By Jeremy Herb
The United States and international community “risk snatching defeat from the jaws of something that could still resemble victory” in Afghanistan if sufficient resources aren’t provided before and after the 2014 transition, according to a new report co-authored by former U.S. Afghanistan commander retired Gen. John Allen.
The report released Friday says that the U.S. is still on track to achieve the narrower objectives President Obama has laid out in Afghanistan to deny al Qaeda a safe haven — so long as the U.S. and its allies don’t accelerate their disengagement as NATO forces hand off security to the Afghans in 2014.
“The United States has wound up with a reasonable ‘Plan B’ for achieving its core objective of preventing Afghanistan from once again becoming a safe haven for al Qaeda and its affiliates,” says the report, authored by Allen, former Pentagon Undersecretary for Policy Michèle Flournoy and Brookings senior fellow Michael O’Hanlon.
“This plan is not guaranteed to work, of course, and whatever its short-term gains, it cannot hold up over time unless there is at least some further progress on the broader political and strategic challenges,” the authors wrote in the report released by the Center for a New American Security (CNAS).
There have been some calls in Congress for Obama to speed up U.S. withdrawal in Afghanistan over the past year, but Allen argued that the U.S. is on the right path as the Afghan security forces continue to further develop and take the lead in operations.
They said that announcing a number would reassure Pakistan as well as the Afghan people, who are concerned about being abandoned. It would also cut at the heart of the Taliban’s narrative that the U.S. is leaving.
“I’d like to see it soon,” Allen said of a post-2014 troop number, speaking at a roundtable rolling out the report.
“Giving [the Afghans] the clarity of what that enduring presence looks like will give them the confidence that they need,” he said.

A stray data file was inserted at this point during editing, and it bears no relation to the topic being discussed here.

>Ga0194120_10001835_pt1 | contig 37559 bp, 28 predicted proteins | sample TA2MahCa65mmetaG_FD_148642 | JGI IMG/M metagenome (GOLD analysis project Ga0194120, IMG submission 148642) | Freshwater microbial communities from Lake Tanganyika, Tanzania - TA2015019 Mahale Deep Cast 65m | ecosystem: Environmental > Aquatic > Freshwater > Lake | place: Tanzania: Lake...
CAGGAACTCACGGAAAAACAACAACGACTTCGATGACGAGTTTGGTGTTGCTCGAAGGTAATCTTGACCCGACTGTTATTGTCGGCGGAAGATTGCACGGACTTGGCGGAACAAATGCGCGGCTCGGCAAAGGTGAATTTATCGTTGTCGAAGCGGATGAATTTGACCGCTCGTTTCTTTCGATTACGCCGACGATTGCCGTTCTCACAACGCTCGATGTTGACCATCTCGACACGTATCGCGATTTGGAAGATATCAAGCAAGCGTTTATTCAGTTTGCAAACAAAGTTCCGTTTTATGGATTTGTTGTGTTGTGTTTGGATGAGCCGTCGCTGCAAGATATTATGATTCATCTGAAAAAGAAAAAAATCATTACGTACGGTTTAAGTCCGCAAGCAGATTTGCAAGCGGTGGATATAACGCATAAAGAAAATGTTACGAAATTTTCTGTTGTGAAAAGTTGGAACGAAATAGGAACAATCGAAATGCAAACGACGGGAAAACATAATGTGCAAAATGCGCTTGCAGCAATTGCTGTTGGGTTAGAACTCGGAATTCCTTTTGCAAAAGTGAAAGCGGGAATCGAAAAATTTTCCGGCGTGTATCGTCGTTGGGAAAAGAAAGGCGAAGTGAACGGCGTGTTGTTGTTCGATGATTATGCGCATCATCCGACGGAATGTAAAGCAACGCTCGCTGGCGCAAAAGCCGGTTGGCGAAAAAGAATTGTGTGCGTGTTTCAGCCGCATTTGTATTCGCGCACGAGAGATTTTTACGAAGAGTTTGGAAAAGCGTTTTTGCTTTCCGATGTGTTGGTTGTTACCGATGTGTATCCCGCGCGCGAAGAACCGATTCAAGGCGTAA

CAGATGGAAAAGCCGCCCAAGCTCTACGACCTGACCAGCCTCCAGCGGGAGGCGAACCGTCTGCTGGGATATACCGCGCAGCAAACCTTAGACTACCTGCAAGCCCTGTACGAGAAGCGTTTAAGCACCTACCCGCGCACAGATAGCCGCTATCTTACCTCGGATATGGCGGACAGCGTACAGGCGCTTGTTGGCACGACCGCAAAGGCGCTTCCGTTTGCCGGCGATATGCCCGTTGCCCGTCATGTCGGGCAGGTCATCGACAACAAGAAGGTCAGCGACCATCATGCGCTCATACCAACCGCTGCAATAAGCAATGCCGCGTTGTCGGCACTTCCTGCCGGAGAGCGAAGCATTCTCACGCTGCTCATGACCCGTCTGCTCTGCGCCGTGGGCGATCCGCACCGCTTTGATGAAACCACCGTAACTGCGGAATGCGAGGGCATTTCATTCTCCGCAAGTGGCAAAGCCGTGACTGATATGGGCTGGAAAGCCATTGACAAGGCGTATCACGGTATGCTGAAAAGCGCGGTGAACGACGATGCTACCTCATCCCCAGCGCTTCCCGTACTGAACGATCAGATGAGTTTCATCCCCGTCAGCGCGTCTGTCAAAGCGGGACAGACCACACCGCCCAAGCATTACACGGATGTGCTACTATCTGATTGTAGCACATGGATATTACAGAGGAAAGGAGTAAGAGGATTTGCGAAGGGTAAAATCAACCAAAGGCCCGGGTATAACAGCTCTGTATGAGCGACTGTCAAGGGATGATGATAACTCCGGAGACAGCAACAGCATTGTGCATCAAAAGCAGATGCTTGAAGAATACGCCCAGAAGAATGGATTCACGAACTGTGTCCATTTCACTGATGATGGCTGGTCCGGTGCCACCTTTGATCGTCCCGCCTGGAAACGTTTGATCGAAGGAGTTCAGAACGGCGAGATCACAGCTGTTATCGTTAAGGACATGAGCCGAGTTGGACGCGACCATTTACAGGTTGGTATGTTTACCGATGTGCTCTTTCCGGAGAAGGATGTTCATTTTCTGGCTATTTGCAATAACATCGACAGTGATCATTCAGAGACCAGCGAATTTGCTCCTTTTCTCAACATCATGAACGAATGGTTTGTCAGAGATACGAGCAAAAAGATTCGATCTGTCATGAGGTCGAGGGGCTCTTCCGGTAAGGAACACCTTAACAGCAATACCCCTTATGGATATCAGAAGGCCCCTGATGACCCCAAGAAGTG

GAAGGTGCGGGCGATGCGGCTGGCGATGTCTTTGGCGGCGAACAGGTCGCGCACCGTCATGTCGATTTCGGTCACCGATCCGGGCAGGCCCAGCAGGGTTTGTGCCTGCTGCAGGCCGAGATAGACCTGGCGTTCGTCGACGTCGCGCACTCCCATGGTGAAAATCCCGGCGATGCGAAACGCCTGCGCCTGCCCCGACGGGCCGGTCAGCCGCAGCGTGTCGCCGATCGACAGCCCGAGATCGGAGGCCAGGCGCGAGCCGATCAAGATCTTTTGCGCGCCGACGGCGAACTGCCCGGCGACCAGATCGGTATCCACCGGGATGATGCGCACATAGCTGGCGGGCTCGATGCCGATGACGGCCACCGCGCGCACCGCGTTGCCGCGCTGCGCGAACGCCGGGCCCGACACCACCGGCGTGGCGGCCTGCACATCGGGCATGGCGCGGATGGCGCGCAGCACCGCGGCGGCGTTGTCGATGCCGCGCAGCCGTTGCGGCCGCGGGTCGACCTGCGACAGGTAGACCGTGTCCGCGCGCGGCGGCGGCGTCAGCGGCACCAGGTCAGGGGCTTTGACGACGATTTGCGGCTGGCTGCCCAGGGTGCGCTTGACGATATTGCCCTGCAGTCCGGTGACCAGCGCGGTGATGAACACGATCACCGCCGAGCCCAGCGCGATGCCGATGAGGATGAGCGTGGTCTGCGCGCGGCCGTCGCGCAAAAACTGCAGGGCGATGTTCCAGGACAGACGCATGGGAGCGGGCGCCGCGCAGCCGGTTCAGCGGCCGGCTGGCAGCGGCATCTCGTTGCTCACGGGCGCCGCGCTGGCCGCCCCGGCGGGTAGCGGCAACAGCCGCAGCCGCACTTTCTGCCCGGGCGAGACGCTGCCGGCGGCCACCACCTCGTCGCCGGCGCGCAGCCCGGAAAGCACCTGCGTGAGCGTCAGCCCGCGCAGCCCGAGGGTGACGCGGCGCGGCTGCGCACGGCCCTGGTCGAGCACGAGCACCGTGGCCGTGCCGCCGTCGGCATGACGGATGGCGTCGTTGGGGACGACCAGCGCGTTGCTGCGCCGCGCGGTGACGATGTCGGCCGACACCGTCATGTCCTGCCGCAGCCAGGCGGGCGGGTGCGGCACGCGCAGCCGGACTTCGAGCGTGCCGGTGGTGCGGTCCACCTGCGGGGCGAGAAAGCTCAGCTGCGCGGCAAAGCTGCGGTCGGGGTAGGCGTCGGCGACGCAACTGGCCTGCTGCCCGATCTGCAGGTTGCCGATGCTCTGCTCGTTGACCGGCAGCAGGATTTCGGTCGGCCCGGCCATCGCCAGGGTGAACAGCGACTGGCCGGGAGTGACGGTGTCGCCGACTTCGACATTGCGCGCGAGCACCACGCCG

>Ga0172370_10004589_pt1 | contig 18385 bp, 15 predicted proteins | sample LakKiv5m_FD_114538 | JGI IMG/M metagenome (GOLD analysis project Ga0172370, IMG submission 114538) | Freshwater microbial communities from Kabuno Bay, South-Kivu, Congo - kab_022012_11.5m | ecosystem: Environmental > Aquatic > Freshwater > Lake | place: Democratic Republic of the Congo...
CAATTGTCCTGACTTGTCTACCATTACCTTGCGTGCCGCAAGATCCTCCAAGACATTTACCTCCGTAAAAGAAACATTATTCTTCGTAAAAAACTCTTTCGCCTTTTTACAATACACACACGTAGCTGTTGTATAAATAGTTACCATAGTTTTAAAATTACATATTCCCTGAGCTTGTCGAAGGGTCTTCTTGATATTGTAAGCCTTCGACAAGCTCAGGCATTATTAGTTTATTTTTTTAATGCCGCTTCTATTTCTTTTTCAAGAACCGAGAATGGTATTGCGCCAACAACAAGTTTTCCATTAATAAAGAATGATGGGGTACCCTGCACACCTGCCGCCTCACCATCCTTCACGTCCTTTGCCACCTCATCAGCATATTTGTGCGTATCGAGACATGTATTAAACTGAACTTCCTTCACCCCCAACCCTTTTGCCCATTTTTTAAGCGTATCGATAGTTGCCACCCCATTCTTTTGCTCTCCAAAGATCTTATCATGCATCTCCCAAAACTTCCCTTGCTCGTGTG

Obama is still weighing how many troops the U.S. will keep in the country after 2014, and a range of 8,000 to 12,000 has been suggested.
Allen, of course, was a key part of that discussion before he retired from the military earlier this year.
He said Friday that he recommended 13,600 troops to stay as part of a force that would provide training and counterterrorism operations to aid the Afghan security forces.
The authors also said that a larger “bridging” force might be needed for two to three years after 2014, which would help the Afghans finish developing an air force, special operations forces, medical capabilities and more.
The report says that the greatest threat to stability in Afghanistan is not the Taliban, but rather the Afghan government itself and the potential for corruption.
The country’s 2014 presidential election is Afghanistan’s “make-or-break” political event, the authors argue, because a legitimate government will be required for Afghanistan to receive the foreign aid that has been pledged by the United States and other Western countries.
“If there were a stolen election or a warlord winner, there’s no way the U.S. Congress is going to make Afghanistan the top recipient of foreign aid for the rest of this decade,” O’Hanlon said.
The Afghans are holding their presidential election in the first half of 2014, when Afghan President Hamid Karzai will be required to step down under the Afghan constitution.